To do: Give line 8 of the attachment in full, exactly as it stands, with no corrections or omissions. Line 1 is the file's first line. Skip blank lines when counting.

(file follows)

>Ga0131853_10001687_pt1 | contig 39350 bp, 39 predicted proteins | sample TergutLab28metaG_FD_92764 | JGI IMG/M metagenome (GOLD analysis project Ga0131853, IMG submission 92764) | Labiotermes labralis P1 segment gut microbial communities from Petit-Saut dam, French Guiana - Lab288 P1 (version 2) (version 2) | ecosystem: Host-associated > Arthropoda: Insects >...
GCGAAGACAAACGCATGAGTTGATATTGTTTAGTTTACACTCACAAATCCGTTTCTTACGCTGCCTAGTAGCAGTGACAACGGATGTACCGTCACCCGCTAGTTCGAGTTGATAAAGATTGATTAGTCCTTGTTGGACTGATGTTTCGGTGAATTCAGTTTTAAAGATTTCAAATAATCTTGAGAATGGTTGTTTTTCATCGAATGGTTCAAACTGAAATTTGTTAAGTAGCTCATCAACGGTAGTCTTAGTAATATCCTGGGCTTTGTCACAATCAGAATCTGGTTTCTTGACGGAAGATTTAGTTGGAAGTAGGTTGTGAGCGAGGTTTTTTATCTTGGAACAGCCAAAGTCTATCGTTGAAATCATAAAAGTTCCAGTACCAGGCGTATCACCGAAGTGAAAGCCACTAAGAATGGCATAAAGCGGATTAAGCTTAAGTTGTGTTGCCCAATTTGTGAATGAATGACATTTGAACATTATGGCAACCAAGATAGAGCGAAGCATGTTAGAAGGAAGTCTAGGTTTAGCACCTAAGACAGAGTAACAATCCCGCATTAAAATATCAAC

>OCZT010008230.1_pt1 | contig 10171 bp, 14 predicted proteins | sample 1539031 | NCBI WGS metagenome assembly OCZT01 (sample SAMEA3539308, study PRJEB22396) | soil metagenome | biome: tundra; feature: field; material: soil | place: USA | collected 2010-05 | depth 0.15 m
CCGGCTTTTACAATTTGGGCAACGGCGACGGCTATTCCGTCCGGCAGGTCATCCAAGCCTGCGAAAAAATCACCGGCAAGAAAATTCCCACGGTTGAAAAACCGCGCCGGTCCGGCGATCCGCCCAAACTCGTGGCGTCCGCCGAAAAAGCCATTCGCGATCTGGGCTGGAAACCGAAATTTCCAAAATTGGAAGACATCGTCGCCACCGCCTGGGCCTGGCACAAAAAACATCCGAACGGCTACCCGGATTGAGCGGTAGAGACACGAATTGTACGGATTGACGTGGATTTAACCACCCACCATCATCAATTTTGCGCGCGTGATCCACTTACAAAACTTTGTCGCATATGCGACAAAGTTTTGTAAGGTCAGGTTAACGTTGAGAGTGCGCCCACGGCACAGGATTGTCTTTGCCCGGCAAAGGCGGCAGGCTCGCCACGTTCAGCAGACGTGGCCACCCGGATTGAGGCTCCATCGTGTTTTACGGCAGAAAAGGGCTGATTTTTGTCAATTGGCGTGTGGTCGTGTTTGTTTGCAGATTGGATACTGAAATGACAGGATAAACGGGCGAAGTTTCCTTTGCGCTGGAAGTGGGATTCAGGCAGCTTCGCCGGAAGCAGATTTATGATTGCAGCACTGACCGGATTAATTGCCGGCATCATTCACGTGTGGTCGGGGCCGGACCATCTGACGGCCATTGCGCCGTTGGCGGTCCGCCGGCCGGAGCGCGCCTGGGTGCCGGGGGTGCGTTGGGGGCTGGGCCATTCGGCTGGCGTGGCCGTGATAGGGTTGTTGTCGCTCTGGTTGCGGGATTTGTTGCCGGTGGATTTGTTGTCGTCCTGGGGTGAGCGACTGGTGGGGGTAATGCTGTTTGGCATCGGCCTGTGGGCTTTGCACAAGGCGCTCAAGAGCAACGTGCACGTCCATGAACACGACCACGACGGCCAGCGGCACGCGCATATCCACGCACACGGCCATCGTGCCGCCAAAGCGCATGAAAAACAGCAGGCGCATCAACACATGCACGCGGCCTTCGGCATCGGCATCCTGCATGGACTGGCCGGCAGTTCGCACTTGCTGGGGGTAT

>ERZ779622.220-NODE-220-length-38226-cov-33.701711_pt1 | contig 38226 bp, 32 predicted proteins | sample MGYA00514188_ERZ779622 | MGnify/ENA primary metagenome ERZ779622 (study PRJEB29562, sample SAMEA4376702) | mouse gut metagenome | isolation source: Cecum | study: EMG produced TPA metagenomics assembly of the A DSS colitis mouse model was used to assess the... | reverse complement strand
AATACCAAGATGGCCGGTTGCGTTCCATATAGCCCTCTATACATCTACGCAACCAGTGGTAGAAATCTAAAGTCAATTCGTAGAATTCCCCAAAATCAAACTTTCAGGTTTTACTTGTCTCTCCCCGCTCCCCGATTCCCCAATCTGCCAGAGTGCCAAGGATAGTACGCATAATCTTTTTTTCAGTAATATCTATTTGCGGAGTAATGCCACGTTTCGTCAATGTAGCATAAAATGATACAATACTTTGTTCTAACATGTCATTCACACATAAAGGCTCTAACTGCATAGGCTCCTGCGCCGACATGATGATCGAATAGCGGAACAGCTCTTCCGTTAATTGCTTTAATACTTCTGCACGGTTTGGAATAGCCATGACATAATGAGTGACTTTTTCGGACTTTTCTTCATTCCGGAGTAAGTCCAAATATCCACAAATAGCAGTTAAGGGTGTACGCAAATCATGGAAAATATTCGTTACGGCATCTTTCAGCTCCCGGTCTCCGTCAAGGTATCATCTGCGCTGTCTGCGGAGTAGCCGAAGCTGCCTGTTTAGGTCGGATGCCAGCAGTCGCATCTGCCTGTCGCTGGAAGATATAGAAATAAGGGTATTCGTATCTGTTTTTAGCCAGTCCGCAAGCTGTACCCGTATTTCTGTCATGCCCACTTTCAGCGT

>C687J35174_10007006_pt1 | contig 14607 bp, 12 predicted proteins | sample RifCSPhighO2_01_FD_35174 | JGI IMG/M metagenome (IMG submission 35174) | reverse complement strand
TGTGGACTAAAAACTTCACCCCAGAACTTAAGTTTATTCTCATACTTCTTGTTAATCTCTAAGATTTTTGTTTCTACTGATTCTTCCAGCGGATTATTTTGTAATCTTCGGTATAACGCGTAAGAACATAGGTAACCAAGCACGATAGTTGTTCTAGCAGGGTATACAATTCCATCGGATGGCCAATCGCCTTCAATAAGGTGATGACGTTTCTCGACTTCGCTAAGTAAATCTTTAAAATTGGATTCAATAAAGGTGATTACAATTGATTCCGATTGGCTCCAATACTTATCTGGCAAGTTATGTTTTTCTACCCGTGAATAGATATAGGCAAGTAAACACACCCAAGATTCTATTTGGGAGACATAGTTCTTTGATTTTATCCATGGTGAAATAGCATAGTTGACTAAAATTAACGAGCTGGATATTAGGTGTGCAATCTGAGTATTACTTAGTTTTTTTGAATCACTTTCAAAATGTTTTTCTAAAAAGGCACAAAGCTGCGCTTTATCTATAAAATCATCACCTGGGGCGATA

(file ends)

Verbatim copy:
TGTGGACTAAAAACTTCACCCCAGAACTTAAGTTTATTCTCATACTTCTTGTTAATCTCTAAGATTTTTGTTTCTACTGATTCTTCCAGCGGATTATTTTGTAATCTTCGGTATAACGCGTAAGAACATAGGTAACCAAGCACGATAGTTGTTCTAGCAGGGTATACAATTCCATCGGATGGCCAATCGCCTTCAATAAGGTGATGACGTTTCTCGACTTCGCTAAGTAAATCTTTAAAATTGGATTCAATAAAGGTGATTACAATTGATTCCGATTGGCTCCAATACTTATCTGGCAAGTTATGTTTTTCTACCCGTGAATAGATATAGGCAAGTAAACACACCCAAGATTCTATTTGGGAGACATAGTTCTTTGATTTTATCCATGGTGAAATAGCATAGTTGACTAAAATTAACGAGCTGGATATTAGGTGTGCAATCTGAGTATTACTTAGTTTTTTTGAATCACTTTCAAAATGTTTTTCTAAAAAGGCACAAAGCTGCGCTTTATCTATAAAATCATCACCTGGGGCGATA